Friday, April 28, 2006

Property Taxes- Hightstown speaks out

(Quick background on Hightstown: It's a small town, just over a square mile with 5,000 residents. Hightstown is in a regional school district with East Windsor Township; the voters voted down the school board budget this year and last year. The town councils of both municipalities must now review the school board budget and may make changes before submitting it to the state. Hightstown has the highest property taxes in Mercer County.)

Today is Q&A Friday over at Assemblyman Mike Panter's blog, and he focused on a question from Hightstown Borough Mayor Bob Patten. Well, it isn't a question so much as a plea:

Please initiate a special legislative session to act on much needed property tax reform through a constitutional convention. No need to wait! Do it now... before July. With too many defeated school budgets and unhappy property owners, “It’s the right thing to do!”

The Assemblyman supports a constitutional convention on property taxes, and has his name on ACR-108, a resolution calling for a special session, which he feels would be a faster resolution.

Also from Hightstown, Councilman Patrick Thompson posted a letter on about the school board budget. The councilman is very clear that although he sympathizes with the voters, he will not support any cuts:

Why else will I be respectfully disagreeing with the voters who came out last Tuesday? In addition to the regressive system of taxation that has created this problem, we have failed to adequately leverage our economies of scale as municipal governments, resulting in cumbersome duplications of bureaucracies across the state. The finger-pointing needs to end - we must do better for our tax-payers and must do better for our children. I make this statement cognizent of the fact that I - as a municipal office holder - am a part of this problem.

Finally, I will not supporting any cuts simply because our children's eduction is too important. While I intend to hold (school superintendant) Mr. Bolandi accountable as much as the next taxpayer, it is his job along with that of the school board to chart our course on this front. I like much of what I see so far, but we have a long way to go. We must allow this process to proceed on the established course. I am making the leap of faith to believe that the voters who came out last Tuesday were making a statement about taxes, due I believe to many of the reason I indicate above. Not because they disagree with the current course of our school district. Perhaps we should finally put our munipal tax increases up for public referendum and allow this dissatisfaction to be more holistically and appropriately directed.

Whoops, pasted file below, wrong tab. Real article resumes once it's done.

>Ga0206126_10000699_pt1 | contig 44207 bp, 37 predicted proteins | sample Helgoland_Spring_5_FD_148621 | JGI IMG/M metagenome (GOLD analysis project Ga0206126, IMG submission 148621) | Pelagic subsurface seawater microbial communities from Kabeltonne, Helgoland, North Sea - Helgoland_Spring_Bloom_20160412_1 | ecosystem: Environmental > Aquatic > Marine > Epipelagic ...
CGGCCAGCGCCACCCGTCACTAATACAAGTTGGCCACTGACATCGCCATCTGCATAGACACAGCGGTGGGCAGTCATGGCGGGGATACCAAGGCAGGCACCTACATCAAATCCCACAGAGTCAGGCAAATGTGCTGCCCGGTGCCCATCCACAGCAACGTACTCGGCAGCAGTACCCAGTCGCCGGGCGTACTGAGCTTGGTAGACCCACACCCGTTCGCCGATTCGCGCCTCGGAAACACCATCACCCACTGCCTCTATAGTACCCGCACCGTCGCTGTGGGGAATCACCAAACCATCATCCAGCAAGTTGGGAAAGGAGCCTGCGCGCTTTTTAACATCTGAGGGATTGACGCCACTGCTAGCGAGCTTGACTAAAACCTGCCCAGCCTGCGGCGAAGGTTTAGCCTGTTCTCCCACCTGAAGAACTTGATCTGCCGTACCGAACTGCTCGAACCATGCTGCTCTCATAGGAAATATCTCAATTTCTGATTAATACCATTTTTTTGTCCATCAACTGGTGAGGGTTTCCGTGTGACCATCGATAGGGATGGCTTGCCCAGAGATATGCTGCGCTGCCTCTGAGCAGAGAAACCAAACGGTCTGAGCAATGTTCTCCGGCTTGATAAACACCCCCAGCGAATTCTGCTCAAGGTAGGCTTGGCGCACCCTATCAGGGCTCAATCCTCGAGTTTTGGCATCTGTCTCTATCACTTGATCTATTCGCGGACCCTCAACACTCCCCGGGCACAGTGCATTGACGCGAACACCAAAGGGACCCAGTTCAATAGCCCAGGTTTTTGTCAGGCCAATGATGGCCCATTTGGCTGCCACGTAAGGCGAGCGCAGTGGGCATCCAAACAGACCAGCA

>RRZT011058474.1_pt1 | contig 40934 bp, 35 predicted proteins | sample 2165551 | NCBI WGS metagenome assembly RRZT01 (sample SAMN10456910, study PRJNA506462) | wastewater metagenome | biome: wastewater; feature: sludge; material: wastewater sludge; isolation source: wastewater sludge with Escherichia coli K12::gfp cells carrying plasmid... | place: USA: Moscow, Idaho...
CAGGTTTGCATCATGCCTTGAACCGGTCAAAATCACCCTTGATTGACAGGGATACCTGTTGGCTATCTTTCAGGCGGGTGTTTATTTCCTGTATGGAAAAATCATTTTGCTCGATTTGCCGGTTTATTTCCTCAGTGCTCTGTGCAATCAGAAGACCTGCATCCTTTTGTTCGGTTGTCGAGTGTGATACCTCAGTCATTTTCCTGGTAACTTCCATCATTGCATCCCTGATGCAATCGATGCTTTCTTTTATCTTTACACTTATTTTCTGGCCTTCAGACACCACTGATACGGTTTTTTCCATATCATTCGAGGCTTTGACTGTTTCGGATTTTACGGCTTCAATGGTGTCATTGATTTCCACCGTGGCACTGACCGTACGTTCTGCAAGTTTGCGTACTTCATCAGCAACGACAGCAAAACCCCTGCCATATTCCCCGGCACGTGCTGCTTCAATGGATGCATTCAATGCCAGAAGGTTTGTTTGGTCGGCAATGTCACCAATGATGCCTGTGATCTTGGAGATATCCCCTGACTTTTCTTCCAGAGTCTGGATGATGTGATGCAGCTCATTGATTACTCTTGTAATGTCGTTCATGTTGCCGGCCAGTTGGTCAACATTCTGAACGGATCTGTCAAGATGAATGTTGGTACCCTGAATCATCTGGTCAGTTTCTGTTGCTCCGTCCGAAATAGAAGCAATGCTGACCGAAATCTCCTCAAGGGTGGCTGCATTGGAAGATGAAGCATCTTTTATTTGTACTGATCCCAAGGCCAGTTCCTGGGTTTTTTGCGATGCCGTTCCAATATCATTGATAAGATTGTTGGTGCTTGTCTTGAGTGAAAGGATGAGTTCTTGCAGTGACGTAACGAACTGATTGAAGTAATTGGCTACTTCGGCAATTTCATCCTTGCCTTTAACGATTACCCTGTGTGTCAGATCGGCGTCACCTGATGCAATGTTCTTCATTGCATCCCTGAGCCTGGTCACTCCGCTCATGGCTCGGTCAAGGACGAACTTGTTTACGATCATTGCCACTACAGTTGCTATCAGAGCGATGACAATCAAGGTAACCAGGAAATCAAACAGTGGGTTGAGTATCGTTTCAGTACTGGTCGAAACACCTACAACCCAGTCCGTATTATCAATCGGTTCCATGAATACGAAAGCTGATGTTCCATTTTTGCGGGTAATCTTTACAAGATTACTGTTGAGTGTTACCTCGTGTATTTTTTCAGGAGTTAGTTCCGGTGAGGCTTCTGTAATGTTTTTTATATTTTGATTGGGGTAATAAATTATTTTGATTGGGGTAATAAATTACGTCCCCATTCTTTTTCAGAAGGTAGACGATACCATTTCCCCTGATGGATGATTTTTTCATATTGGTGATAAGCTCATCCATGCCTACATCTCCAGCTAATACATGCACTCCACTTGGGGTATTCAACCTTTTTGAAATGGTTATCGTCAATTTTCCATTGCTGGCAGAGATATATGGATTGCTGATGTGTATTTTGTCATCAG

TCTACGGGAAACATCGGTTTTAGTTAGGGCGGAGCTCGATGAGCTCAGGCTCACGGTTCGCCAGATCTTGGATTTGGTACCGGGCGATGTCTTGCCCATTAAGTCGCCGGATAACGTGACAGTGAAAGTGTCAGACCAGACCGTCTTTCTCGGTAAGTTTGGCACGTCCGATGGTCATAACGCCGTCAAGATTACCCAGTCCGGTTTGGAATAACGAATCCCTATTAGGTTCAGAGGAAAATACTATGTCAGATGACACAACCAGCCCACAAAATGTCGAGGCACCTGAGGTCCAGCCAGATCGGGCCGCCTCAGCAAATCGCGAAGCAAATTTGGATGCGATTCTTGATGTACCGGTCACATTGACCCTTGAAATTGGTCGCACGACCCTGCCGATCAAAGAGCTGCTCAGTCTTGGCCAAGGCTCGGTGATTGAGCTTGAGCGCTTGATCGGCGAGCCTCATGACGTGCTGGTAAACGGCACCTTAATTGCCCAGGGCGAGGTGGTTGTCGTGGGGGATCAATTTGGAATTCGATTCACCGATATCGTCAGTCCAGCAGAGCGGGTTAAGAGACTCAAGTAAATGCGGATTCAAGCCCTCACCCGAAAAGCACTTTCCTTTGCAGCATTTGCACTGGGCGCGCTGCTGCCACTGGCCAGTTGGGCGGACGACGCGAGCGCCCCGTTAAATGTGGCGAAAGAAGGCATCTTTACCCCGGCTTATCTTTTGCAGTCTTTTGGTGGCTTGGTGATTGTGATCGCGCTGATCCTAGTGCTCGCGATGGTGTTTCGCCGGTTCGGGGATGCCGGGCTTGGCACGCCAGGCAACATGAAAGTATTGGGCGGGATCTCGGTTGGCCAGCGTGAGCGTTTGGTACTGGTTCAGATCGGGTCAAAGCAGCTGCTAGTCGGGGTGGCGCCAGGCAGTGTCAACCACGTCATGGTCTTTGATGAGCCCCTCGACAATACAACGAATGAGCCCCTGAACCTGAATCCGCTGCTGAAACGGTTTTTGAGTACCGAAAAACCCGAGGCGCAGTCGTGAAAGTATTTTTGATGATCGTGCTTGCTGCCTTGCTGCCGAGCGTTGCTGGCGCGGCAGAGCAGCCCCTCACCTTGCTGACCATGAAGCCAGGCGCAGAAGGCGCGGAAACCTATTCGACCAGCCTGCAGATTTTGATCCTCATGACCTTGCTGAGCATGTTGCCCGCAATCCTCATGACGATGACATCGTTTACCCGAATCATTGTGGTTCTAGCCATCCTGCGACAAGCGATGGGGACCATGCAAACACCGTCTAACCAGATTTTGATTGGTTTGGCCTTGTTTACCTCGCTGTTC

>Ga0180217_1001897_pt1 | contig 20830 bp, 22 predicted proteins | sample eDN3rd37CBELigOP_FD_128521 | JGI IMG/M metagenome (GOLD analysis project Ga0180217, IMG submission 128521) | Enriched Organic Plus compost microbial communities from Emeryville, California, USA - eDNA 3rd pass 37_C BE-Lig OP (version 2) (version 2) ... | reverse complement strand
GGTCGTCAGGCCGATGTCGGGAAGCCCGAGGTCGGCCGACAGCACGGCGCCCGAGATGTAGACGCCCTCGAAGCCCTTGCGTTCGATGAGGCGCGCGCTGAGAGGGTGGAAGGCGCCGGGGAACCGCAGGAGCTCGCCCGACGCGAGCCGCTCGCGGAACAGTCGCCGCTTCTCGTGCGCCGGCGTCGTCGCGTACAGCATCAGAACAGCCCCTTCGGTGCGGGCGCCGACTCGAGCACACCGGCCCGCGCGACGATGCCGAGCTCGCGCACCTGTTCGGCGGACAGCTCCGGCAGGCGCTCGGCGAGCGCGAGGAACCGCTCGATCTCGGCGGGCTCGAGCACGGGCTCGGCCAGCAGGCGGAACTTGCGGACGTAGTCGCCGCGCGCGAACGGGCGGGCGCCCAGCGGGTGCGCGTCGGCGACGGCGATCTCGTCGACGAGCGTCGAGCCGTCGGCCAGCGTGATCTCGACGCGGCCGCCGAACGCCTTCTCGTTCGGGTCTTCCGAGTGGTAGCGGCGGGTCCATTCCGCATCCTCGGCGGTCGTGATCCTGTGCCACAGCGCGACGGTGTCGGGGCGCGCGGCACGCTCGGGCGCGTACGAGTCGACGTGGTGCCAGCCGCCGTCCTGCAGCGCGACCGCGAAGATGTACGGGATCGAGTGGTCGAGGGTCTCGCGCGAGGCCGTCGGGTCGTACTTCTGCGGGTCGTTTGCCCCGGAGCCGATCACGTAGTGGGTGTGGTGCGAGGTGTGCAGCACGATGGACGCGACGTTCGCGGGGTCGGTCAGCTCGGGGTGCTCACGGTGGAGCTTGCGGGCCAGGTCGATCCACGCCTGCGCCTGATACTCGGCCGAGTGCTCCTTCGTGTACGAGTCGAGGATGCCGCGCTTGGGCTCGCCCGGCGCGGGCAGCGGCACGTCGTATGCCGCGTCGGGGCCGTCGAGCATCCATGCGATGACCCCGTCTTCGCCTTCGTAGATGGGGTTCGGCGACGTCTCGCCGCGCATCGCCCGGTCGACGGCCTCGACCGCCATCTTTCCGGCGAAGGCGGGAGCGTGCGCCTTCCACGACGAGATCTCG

The councilman is right. Most voters who voted against school budgets in Our Fair State aren't doing so because of a wish to change the education their and their neighbor's children recieve- it's a knee-jerk reaction to higher taxes. It's the same one Gov. Corzine is experiencing against his proposed budget, the most responsibile budget proposed in this state in at least a decade, probably more.

Two specific ideas were in the items I quoted from this small Central Jersey town's leaders: the mayor wants a convention- now, and the councilman wants us to "leverage our economies of scale as municipal governments"- the nice way of saying we have to rethink the high-holy home rule principle.

Two ideas whose times have come.

Assemblyman, I'm glad you're supportive of the convention. I hope you're supportive of incentives for cost-cutting regionalization as well as negative financial consequences for municipalities who refuse even to study or consider it. Sixty-five percent of residents of Our Fair State would rather see their state taxes raised than their property taxes: we must listen to them, and in a special session if need be, we must reform how our schools are funded from a regressive property tax to a progressive income tax. We have to solidly change the way funding is done now, across the board, including the Abbots.

The one thing we have learned is that we can't keep this up as it is.


The Contrarian said...

You may be interested in supporting this bill introduced by Hudson Assemblyman Louis Manzo, the SMART Property Tax reform bill that has received the support of property tax reform groups AND the NJEA (talk about an odd coalition). The bill would reduce school taxes by about 50 % and is funded through a modest income tax surcharge. It is a revenue-neutral bill, meaning that it should cost the state nothing (unless the Legislature redirects the income tax revenue for something else).

Sharon GR said...

It sounds like a good idea at first, but really it only establishes a new income redistribution- we send the state more money, and they send us a big ol' check for half our property tax. (Politicians do so love to send us big ol' checks.) Costly to administer, too.

I'm waiting for the bill that stops the reliance on property taxes to fund schools. If it was an increase in income tax to fund schools, with a direct effect of lowering property taxes raised for schools, I'm all over it.

Yes, this bill comes closer than what we have now, but we can do better.